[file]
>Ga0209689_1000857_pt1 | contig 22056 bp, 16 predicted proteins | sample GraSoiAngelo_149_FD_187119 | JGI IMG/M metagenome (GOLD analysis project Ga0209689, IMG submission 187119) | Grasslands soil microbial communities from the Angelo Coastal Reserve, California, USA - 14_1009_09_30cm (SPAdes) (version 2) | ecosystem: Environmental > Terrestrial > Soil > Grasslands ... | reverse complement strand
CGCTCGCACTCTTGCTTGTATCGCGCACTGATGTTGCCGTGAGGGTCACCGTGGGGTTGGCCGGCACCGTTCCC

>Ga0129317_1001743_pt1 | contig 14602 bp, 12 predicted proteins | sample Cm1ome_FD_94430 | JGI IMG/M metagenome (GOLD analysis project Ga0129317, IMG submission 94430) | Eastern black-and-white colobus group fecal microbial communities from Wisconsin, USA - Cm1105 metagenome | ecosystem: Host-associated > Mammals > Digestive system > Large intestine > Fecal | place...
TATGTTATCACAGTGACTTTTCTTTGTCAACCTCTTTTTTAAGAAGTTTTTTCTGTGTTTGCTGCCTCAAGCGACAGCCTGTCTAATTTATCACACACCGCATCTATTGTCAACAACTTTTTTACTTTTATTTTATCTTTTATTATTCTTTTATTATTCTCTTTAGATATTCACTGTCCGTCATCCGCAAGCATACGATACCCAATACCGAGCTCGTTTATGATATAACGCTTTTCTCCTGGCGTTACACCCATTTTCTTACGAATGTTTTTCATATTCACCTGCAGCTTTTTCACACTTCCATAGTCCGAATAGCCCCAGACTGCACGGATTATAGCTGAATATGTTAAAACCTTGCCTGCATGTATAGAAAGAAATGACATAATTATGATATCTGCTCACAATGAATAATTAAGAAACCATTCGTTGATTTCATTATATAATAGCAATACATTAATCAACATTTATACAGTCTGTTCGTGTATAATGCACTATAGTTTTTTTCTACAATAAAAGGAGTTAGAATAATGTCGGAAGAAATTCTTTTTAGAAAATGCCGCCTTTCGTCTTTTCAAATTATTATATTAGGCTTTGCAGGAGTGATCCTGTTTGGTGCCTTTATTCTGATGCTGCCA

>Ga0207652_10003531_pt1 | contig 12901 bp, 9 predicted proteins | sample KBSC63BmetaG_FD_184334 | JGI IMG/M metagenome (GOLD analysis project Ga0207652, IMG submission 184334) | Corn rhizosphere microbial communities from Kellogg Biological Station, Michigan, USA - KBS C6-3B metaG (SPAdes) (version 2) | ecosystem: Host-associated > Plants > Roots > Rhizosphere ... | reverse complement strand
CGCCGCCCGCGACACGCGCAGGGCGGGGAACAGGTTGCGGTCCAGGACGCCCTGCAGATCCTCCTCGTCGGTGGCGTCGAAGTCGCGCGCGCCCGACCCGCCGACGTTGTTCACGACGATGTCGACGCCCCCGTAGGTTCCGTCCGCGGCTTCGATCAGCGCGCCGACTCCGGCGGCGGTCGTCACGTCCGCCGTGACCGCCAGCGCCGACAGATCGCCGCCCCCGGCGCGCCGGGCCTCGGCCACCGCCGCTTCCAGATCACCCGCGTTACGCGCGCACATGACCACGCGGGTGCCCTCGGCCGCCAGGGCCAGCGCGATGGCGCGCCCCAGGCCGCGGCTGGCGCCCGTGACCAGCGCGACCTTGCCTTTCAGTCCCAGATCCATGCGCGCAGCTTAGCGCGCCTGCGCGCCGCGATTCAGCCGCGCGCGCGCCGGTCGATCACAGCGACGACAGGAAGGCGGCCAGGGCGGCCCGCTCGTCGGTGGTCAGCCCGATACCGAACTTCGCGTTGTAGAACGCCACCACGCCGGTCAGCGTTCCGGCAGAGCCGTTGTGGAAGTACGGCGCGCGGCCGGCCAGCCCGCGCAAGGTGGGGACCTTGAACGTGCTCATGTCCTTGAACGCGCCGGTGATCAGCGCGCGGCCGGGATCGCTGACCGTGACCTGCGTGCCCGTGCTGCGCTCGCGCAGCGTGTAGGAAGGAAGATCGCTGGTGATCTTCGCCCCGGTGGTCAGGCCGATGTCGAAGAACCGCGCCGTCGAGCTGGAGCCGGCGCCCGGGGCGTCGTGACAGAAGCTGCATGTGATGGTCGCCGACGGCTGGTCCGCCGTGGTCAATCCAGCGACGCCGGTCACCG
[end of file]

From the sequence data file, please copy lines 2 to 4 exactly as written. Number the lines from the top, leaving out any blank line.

CGCTCGCACTCTTGCTTGTATCGCGCACTGATGTTGCCGTGAGGGTCACCGTGGGGTTGGCCGGCACCGTTCCC

>Ga0129317_1001743_pt1 | contig 14602 bp, 12 predicted proteins | sample Cm1ome_FD_94430 | JGI IMG/M metagenome (GOLD analysis project Ga0129317, IMG submission 94430) | Eastern black-and-white colobus group fecal microbial communities from Wisconsin, USA - Cm1105 metagenome | ecosystem: Host-associated > Mammals > Digestive system > Large intestine > Fecal | place...
TATGTTATCACAGTGACTTTTCTTTGTCAACCTCTTTTTTAAGAAGTTTTTTCTGTGTTTGCTGCCTCAAGCGACAGCCTGTCTAATTTATCACACACCGCATCTATTGTCAACAACTTTTTTACTTTTATTTTATCTTTTATTATTCTTTTATTATTCTCTTTAGATATTCACTGTCCGTCATCCGCAAGCATACGATACCCAATACCGAGCTCGTTTATGATATAACGCTTTTCTCCTGGCGTTACACCCATTTTCTTACGAATGTTTTTCATATTCACCTGCAGCTTTTTCACACTTCCATAGTCCGAATAGCCCCAGACTGCACGGATTATAGCTGAATATGTTAAAACCTTGCCTGCATGTATAGAAAGAAATGACATAATTATGATATCTGCTCACAATGAATAATTAAGAAACCATTCGTTGATTTCATTATATAATAGCAATACATTAATCAACATTTATACAGTCTGTTCGTGTATAATGCACTATAGTTTTTTTCTACAATAAAAGGAGTTAGAATAATGTCGGAAGAAATTCTTTTTAGAAAATGCCGCCTTTCGTCTTTTCAAATTATTATATTAGGCTTTGCAGGAGTGATCCTGTTTGGTGCCTTTATTCTGATGCTGCCA